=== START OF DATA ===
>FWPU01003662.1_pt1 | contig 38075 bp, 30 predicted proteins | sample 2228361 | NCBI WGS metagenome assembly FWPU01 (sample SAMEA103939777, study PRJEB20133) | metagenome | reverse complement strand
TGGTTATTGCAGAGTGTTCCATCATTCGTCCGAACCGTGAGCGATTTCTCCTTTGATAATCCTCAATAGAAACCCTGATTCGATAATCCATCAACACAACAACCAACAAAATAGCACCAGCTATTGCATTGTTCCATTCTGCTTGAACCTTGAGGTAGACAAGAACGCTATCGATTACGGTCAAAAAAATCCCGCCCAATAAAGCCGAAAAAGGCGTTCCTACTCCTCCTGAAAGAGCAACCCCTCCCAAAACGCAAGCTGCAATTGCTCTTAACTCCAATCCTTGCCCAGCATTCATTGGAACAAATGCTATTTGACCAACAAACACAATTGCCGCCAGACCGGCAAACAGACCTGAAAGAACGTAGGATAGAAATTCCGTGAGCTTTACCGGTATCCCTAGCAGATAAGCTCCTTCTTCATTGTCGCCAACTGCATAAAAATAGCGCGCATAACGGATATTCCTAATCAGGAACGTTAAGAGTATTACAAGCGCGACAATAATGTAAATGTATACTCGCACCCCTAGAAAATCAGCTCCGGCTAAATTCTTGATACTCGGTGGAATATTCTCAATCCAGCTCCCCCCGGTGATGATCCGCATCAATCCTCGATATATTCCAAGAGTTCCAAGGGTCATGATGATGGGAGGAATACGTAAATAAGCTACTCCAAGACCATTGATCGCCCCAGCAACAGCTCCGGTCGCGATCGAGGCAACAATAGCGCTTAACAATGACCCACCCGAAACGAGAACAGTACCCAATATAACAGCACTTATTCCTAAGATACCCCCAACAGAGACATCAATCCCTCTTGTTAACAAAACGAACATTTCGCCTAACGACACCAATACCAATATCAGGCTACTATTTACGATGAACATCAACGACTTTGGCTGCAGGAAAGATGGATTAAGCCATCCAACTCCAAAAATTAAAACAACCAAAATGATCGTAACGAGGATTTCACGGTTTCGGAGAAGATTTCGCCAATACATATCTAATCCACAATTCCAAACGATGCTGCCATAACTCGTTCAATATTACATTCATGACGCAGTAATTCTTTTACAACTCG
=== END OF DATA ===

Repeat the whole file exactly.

>FWPU01003662.1_pt1 | contig 38075 bp, 30 predicted proteins | sample 2228361 | NCBI WGS metagenome assembly FWPU01 (sample SAMEA103939777, study PRJEB20133) | metagenome | reverse complement strand
TGGTTATTGCAGAGTGTTCCATCATTCGTCCGAACCGTGAGCGATTTCTCCTTTGATAATCCTCAATAGAAACCCTGATTCGATAATCCATCAACACAACAACCAACAAAATAGCACCAGCTATTGCATTGTTCCATTCTGCTTGAACCTTGAGGTAGACAAGAACGCTATCGATTACGGTCAAAAAAATCCCGCCCAATAAAGCCGAAAAAGGCGTTCCTACTCCTCCTGAAAGAGCAACCCCTCCCAAAACGCAAGCTGCAATTGCTCTTAACTCCAATCCTTGCCCAGCATTCATTGGAACAAATGCTATTTGACCAACAAACACAATTGCCGCCAGACCGGCAAACAGACCTGAAAGAACGTAGGATAGAAATTCCGTGAGCTTTACCGGTATCCCTAGCAGATAAGCTCCTTCTTCATTGTCGCCAACTGCATAAAAATAGCGCGCATAACGGATATTCCTAATCAGGAACGTTAAGAGTATTACAAGCGCGACAATAATGTAAATGTATACTCGCACCCCTAGAAAATCAGCTCCGGCTAAATTCTTGATACTCGGTGGAATATTCTCAATCCAGCTCCCCCCGGTGATGATCCGCATCAATCCTCGATATATTCCAAGAGTTCCAAGGGTCATGATGATGGGAGGAATACGTAAATAAGCTACTCCAAGACCATTGATCGCCCCAGCAACAGCTCCGGTCGCGATCGAGGCAACAATAGCGCTTAACAATGACCCACCCGAAACGAGAACAGTACCCAATATAACAGCACTTATTCCTAAGATACCCCCAACAGAGACATCAATCCCTCTTGTTAACAAAACGAACATTTCGCCTAACGACACCAATACCAATATCAGGCTACTATTTACGATGAACATCAACGACTTTGGCTGCAGGAAAGATGGATTAAGCCATCCAACTCCAAAAATTAAAACAACCAAAATGATCGTAACGAGGATTTCACGGTTTCGGAGAAGATTTCGCCAATACATATCTAATCCACAATTCCAAACGATGCTGCCATAACTCGTTCAATATTACATTCATGACGCAGTAATTCTTTTACAACTCG